of ALSO® a personal priority. While encouraging the work of “champions,” ALSO® promotes long-term sustainability by encouraging host countries to develop their own administrative structures and boards so that new energy and ideas will be brought to the course when the original champion is no longer present. In some countries, such as some of the former Soviet bloc countries, ministries of health are approached to take on the teaching of ALSO® in their countries. The AAFP’s Physicians With Heart program has helped introduce ALSO® to The Republic of Georgia, Kyrgyzstan, Moldova, Tajikistan, and Uzbekistan. Table 1 lists statistics of the more than 25 countries now teaching ALSO®, including not only medically developed countries but also a number of developing countries. These efforts have yielded a number of publications.9-15 International ALSO® Programs That Are Not Self-sustaining ALSO® has been introduced to nine countries around the world in which a self-sustaining model has not been established (Table 2). In these countries, ALSO® has usually been brought in by physicians who have taught ALSO® elsewhere, but the program has failed to perpetuate itself due to one or more of the following reasons. One reason is the absence of local individual physicians to champion ALSO®. Another is the absence of a local professional organization to administer ALSO®. In some cases, financial issues are the cause—lack of money for translation, for instructional materials, and for travel to courses. Finally, in some cases, the course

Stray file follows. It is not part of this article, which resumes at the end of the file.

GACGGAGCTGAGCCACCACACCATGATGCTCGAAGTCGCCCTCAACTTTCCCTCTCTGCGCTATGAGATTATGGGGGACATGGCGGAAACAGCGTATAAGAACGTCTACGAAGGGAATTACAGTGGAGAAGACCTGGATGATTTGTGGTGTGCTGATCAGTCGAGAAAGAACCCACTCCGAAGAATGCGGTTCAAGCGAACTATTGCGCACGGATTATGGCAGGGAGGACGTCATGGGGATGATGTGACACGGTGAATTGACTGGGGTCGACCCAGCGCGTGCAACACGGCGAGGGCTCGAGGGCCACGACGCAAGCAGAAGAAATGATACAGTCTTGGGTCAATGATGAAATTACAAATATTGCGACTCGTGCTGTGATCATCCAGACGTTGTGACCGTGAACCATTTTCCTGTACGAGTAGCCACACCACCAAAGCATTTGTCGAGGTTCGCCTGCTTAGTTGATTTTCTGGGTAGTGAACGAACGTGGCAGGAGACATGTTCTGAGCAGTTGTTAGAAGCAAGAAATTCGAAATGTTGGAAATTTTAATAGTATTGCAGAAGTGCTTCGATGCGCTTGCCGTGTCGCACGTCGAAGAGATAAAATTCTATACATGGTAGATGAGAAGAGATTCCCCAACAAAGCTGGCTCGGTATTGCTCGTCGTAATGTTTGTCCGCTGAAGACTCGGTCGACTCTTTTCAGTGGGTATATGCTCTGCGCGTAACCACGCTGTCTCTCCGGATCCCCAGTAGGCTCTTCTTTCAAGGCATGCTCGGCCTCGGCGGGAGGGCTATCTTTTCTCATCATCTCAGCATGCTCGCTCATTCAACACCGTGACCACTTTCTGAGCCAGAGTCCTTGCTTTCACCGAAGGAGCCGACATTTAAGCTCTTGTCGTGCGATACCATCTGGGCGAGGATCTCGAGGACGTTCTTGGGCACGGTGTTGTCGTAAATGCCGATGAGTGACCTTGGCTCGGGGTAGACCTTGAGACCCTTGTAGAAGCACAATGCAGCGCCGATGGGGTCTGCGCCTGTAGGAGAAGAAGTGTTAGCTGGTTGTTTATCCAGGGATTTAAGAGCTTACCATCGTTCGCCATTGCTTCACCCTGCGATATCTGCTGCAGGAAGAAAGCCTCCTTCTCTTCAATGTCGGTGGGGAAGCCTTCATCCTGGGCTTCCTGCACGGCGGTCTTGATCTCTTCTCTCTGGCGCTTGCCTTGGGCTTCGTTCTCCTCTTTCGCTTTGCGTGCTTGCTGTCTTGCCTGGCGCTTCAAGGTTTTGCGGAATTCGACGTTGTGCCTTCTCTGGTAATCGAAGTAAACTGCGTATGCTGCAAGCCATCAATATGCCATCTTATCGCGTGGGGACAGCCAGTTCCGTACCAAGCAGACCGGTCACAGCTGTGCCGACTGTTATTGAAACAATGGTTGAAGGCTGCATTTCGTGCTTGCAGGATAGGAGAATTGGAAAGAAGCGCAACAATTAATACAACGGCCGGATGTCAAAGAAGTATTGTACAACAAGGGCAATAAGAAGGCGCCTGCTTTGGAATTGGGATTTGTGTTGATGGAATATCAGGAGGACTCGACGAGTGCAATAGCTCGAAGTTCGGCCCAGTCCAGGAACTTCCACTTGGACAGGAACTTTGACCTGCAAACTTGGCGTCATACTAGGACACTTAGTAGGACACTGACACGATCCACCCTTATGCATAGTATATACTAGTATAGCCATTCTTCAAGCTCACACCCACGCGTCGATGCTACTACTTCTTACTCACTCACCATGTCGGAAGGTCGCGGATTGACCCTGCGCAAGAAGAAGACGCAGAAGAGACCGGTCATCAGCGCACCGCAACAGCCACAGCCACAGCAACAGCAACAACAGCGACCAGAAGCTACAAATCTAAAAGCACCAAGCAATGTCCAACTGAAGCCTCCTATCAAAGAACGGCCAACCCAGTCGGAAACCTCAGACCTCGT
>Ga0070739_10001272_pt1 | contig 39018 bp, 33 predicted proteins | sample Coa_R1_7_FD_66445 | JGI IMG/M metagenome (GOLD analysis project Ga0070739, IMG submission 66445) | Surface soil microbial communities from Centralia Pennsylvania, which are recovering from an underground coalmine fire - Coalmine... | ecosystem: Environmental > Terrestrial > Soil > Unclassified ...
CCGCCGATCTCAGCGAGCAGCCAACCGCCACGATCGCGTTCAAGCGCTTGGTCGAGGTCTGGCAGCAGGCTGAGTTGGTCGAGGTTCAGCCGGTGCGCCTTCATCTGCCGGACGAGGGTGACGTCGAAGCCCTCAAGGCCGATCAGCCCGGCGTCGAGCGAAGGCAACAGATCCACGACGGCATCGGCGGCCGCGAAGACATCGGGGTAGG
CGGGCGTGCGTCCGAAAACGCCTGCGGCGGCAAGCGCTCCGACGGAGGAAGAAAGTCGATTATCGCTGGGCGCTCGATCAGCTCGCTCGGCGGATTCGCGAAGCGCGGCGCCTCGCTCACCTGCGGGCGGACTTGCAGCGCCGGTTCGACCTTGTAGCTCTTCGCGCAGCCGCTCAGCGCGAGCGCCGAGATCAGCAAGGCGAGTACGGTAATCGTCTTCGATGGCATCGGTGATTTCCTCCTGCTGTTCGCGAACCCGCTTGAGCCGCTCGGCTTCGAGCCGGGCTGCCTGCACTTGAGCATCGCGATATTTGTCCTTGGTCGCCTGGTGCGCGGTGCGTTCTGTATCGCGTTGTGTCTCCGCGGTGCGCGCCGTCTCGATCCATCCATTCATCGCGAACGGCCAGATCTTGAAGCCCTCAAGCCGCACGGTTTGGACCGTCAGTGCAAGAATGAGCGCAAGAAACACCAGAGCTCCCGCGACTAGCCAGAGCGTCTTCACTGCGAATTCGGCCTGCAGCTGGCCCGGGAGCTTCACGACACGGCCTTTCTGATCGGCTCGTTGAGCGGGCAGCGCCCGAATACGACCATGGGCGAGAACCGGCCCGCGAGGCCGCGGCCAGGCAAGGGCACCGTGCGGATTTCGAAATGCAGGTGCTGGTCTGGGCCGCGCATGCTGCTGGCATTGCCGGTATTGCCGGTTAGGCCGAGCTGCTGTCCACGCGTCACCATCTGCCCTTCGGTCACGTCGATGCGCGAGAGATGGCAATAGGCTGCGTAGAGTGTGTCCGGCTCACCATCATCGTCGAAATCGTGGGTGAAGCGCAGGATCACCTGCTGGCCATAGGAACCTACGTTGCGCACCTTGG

materials do not fit the stage of medical development of the country. This usually means the course is too dependent on US practices, technology, and resources and/or the materials require a higher degree of literacy than possessed by the target audience. It is likely that in the countries in which ALSO® programs are not self-sustaining, the program will continue but will be dependent on instructional, financial, and administrative help from ALSO® instructors who visit from other countries, until such time as a critical mass of local physicians and organizational resources are reached. The ALSO® program has developed an international education fund for this and other purposes.16 ALSO® Modified for Developing Countries: Global ALSO® and Basic Life Support in Obstetrics (BLSO®) Although there are many educational programs that target pregnancy care in developing countries, none utilize ALSO®’s standardized, 2-day format, and many do not include the evidence-based, hands-on skill building components of ALSO®. As ALSO® expanded to developing countries, an international work group was formed in 2005 to make ALSO® more relevant to the needs and resources of these countries. The recognized needs are to address maternity care issues unique to developing countries through a modification of the course materials to include the Global ALSO® supplemental manual and the Basic Life Support in Obstetrics (BLSO®) programs.